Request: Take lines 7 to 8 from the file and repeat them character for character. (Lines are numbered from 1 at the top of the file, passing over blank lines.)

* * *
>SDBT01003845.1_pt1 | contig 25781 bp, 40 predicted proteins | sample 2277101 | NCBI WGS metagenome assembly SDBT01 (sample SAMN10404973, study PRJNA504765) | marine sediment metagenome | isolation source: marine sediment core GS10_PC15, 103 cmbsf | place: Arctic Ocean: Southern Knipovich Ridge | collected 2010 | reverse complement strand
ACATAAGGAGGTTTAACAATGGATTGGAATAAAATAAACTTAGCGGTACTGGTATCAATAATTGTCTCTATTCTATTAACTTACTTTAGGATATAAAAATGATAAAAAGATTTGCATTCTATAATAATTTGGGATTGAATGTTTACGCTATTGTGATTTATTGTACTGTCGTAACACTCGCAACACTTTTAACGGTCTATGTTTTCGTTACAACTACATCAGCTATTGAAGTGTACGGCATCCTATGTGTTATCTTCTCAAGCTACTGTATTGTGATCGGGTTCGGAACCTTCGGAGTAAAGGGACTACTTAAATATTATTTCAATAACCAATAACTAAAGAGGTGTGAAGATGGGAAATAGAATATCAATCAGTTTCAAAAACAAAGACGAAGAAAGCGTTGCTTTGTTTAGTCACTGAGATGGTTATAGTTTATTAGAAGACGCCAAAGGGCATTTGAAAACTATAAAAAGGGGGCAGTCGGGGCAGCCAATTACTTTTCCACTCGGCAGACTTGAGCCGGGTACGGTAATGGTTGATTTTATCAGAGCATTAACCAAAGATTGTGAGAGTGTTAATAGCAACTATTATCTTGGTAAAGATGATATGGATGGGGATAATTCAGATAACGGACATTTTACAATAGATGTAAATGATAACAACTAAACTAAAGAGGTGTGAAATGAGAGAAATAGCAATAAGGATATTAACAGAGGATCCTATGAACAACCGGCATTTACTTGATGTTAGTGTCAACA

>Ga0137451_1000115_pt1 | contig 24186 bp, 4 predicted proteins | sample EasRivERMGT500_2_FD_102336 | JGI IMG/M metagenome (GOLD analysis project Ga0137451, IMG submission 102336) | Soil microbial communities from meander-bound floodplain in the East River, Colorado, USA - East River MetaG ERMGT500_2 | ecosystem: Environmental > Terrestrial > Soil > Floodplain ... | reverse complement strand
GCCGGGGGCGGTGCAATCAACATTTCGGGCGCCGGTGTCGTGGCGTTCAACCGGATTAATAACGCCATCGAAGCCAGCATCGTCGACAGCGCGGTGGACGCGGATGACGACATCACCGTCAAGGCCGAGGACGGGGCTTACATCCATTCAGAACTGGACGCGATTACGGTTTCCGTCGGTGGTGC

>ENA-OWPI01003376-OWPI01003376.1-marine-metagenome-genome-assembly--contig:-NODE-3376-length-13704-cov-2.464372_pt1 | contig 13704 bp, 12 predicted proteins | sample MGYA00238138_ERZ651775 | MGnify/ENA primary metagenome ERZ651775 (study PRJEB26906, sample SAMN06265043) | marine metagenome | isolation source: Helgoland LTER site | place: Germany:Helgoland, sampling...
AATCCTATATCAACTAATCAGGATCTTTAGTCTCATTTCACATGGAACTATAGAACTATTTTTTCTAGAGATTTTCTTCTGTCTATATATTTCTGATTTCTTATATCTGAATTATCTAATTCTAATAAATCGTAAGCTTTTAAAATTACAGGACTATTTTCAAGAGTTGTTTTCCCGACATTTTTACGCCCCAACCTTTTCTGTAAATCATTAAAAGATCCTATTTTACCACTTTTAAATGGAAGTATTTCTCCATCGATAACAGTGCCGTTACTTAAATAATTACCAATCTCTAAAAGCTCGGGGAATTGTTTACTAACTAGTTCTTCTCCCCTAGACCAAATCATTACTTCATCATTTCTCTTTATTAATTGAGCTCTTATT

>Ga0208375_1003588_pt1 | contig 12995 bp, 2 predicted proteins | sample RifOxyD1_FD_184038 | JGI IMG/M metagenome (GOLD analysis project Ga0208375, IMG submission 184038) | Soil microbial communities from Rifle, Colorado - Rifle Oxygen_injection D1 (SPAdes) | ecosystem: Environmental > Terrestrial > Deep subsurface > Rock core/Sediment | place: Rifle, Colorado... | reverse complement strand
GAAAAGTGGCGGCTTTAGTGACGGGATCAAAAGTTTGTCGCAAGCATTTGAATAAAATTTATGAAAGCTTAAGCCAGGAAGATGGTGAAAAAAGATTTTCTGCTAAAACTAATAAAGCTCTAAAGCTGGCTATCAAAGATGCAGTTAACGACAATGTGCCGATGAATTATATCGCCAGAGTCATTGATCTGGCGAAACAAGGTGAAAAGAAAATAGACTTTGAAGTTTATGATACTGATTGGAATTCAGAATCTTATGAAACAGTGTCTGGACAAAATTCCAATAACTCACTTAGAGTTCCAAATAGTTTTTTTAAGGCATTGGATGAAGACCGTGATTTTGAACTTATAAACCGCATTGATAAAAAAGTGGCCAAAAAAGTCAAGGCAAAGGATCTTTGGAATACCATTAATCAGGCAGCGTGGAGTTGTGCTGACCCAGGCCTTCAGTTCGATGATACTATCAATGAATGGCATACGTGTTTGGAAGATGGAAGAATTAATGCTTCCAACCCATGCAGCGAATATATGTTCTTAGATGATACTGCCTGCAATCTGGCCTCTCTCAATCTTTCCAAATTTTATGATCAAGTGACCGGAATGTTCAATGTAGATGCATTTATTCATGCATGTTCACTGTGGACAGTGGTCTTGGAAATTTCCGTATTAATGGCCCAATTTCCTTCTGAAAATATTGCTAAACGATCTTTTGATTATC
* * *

>Ga0208375_1003588_pt1 | contig 12995 bp, 2 predicted proteins | sample RifOxyD1_FD_184038 | JGI IMG/M metagenome (GOLD analysis project Ga0208375, IMG submission 184038) | Soil microbial communities from Rifle, Colorado - Rifle Oxygen_injection D1 (SPAdes) | ecosystem: Environmental > Terrestrial > Deep subsurface > Rock core/Sediment | place: Rifle, Colorado... | reverse complement strand
GAAAAGTGGCGGCTTTAGTGACGGGATCAAAAGTTTGTCGCAAGCATTTGAATAAAATTTATGAAAGCTTAAGCCAGGAAGATGGTGAAAAAAGATTTTCTGCTAAAACTAATAAAGCTCTAAAGCTGGCTATCAAAGATGCAGTTAACGACAATGTGCCGATGAATTATATCGCCAGAGTCATTGATCTGGCGAAACAAGGTGAAAAGAAAATAGACTTTGAAGTTTATGATACTGATTGGAATTCAGAATCTTATGAAACAGTGTCTGGACAAAATTCCAATAACTCACTTAGAGTTCCAAATAGTTTTTTTAAGGCATTGGATGAAGACCGTGATTTTGAACTTATAAACCGCATTGATAAAAAAGTGGCCAAAAAAGTCAAGGCAAAGGATCTTTGGAATACCATTAATCAGGCAGCGTGGAGTTGTGCTGACCCAGGCCTTCAGTTCGATGATACTATCAATGAATGGCATACGTGTTTGGAAGATGGAAGAATTAATGCTTCCAACCCATGCAGCGAATATATGTTCTTAGATGATACTGCCTGCAATCTGGCCTCTCTCAATCTTTCCAAATTTTATGATCAAGTGACCGGAATGTTCAATGTAGATGCATTTATTCATGCATGTTCACTGTGGACAGTGGTCTTGGAAATTTCCGTATTAATGGCCCAATTTCCTTCTGAAAATATTGCTAAACGATCTTTTGATTATC